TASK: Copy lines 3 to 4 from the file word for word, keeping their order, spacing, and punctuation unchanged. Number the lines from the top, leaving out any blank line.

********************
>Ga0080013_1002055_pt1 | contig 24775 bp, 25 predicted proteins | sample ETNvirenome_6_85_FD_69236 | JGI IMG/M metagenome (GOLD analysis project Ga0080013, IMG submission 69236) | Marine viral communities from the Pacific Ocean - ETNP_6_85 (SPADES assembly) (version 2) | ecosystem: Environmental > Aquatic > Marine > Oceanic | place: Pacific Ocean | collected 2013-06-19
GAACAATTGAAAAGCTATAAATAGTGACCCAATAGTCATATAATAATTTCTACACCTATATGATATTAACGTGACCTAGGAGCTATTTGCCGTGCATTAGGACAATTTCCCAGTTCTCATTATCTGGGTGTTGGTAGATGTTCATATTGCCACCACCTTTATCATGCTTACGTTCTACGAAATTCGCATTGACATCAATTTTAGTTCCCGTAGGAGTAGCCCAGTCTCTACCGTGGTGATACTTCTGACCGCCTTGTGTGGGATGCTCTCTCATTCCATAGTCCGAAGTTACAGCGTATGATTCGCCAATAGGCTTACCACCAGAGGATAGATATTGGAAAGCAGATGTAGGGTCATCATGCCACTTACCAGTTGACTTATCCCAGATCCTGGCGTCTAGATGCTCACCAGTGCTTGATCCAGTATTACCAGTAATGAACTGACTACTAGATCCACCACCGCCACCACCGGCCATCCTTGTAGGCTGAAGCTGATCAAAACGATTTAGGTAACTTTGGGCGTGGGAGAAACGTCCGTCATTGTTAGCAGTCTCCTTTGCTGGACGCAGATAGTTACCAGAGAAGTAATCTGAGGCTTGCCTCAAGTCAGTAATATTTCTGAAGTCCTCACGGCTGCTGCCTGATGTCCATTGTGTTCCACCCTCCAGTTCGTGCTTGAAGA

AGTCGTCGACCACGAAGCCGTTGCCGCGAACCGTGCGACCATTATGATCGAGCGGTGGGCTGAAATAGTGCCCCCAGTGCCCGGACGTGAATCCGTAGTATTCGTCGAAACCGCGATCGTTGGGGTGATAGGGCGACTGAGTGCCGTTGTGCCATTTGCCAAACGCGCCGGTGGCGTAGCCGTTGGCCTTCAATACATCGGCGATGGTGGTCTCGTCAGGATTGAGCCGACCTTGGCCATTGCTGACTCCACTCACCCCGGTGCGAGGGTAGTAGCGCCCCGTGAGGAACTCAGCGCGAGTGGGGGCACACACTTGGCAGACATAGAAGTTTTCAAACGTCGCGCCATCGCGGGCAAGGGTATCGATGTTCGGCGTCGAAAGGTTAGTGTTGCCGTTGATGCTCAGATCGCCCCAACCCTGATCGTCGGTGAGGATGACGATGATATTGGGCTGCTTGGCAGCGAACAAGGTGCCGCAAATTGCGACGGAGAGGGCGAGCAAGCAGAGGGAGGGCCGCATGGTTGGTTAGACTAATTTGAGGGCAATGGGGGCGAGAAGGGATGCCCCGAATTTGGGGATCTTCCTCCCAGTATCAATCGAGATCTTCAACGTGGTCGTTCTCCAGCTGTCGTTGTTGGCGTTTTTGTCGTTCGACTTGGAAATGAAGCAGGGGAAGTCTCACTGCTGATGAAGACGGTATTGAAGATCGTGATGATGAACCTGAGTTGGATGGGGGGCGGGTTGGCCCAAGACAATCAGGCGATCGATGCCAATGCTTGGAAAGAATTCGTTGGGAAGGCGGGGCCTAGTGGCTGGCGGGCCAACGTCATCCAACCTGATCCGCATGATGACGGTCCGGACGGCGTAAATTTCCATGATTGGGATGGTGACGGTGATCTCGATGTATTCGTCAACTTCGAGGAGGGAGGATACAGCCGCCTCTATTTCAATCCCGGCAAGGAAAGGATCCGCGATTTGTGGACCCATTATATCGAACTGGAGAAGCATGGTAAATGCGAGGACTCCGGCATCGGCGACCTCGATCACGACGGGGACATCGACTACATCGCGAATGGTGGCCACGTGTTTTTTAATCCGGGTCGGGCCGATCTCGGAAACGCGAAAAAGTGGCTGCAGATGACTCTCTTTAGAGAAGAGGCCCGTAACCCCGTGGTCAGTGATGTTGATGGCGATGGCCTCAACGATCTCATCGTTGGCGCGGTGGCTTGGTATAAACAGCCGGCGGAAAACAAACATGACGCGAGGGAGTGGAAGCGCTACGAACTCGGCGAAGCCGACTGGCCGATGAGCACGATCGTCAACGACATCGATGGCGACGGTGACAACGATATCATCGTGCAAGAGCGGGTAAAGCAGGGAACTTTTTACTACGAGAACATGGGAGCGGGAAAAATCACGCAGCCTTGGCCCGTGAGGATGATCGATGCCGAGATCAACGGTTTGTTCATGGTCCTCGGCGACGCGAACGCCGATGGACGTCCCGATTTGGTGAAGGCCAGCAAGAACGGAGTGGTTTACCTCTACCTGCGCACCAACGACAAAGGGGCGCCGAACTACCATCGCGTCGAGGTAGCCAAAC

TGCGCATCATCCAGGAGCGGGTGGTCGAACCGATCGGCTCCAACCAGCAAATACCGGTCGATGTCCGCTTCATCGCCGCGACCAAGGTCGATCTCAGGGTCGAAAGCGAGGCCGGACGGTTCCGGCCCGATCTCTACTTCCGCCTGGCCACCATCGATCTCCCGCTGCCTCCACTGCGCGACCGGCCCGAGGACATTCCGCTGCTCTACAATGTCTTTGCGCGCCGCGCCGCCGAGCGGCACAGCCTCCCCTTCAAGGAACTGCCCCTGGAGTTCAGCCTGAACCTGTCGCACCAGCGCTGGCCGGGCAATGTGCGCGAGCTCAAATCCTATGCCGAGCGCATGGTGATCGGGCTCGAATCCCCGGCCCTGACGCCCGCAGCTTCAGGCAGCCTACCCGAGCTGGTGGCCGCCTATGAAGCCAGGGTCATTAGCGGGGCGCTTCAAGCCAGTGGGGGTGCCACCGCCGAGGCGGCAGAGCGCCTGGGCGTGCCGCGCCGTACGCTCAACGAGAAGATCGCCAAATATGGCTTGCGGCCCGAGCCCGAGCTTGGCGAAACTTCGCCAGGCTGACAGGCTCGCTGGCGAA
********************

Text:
AGTCGTCGACCACGAAGCCGTTGCCGCGAACCGTGCGACCATTATGATCGAGCGGTGGGCTGAAATAGTGCCCCCAGTGCCCGGACGTGAATCCGTAGTATTCGTCGAAACCGCGATCGTTGGGGTGATAGGGCGACTGAGTGCCGTTGTGCCATTTGCCAAACGCGCCGGTGGCGTAGCCGTTGGCCTTCAATACATCGGCGATGGTGGTCTCGTCAGGATTGAGCCGACCTTGGCCATTGCTGACTCCACTCACCCCGGTGCGAGGGTAGTAGCGCCCCGTGAGGAACTCAGCGCGAGTGGGGGCACACACTTGGCAGACATAGAAGTTTTCAAACGTCGCGCCATCGCGGGCAAGGGTATCGATGTTCGGCGTCGAAAGGTTAGTGTTGCCGTTGATGCTCAGATCGCCCCAACCCTGATCGTCGGTGAGGATGACGATGATATTGGGCTGCTTGGCAGCGAACAAGGTGCCGCAAATTGCGACGGAGAGGGCGAGCAAGCAGAGGGAGGGCCGCATGGTTGGTTAGACTAATTTGAGGGCAATGGGGGCGAGAAGGGATGCCCCGAATTTGGGGATCTTCCTCCCAGTATCAATCGAGATCTTCAACGTGGTCGTTCTCCAGCTGTCGTTGTTGGCGTTTTTGTCGTTCGACTTGGAAATGAAGCAGGGGAAGTCTCACTGCTGATGAAGACGGTATTGAAGATCGTGATGATGAACCTGAGTTGGATGGGGGGCGGGTTGGCCCAAGACAATCAGGCGATCGATGCCAATGCTTGGAAAGAATTCGTTGGGAAGGCGGGGCCTAGTGGCTGGCGGGCCAACGTCATCCAACCTGATCCGCATGATGACGGTCCGGACGGCGTAAATTTCCATGATTGGGATGGTGACGGTGATCTCGATGTATTCGTCAACTTCGAGGAGGGAGGATACAGCCGCCTCTATTTCAATCCCGGCAAGGAAAGGATCCGCGATTTGTGGACCCATTATATCGAACTGGAGAAGCATGGTAAATGCGAGGACTCCGGCATCGGCGACCTCGATCACGACGGGGACATCGACTACATCGCGAATGGTGGCCACGTGTTTTTTAATCCGGGTCGGGCCGATCTCGGAAACGCGAAAAAGTGGCTGCAGATGACTCTCTTTAGAGAAGAGGCCCGTAACCCCGTGGTCAGTGATGTTGATGGCGATGGCCTCAACGATCTCATCGTTGGCGCGGTGGCTTGGTATAAACAGCCGGCGGAAAACAAACATGACGCGAGGGAGTGGAAGCGCTACGAACTCGGCGAAGCCGACTGGCCGATGAGCACGATCGTCAACGACATCGATGGCGACGGTGACAACGATATCATCGTGCAAGAGCGGGTAAAGCAGGGAACTTTTTACTACGAGAACATGGGAGCGGGAAAAATCACGCAGCCTTGGCCCGTGAGGATGATCGATGCCGAGATCAACGGTTTGTTCATGGTCCTCGGCGACGCGAACGCCGATGGACGTCCCGATTTGGTGAAGGCCAGCAAGAACGGAGTGGTTTACCTCTACCTGCGCACCAACGACAAAGGGGCGCCGAACTACCATCGCGTCGAGGTAGCCAAAC

TGCGCATCATCCAGGAGCGGGTGGTCGAACCGATCGGCTCCAACCAGCAAATACCGGTCGATGTCCGCTTCATCGCCGCGACCAAGGTCGATCTCAGGGTCGAAAGCGAGGCCGGACGGTTCCGGCCCGATCTCTACTTCCGCCTGGCCACCATCGATCTCCCGCTGCCTCCACTGCGCGACCGGCCCGAGGACATTCCGCTGCTCTACAATGTCTTTGCGCGCCGCGCCGCCGAGCGGCACAGCCTCCCCTTCAAGGAACTGCCCCTGGAGTTCAGCCTGAACCTGTCGCACCAGCGCTGGCCGGGCAATGTGCGCGAGCTCAAATCCTATGCCGAGCGCATGGTGATCGGGCTCGAATCCCCGGCCCTGACGCCCGCAGCTTCAGGCAGCCTACCCGAGCTGGTGGCCGCCTATGAAGCCAGGGTCATTAGCGGGGCGCTTCAAGCCAGTGGGGGTGCCACCGCCGAGGCGGCAGAGCGCCTGGGCGTGCCGCGCCGTACGCTCAACGAGAAGATCGCCAAATATGGCTTGCGGCCCGAGCCCGAGCTTGGCGAAACTTCGCCAGGCTGACAGGCTCGCTGGCGAA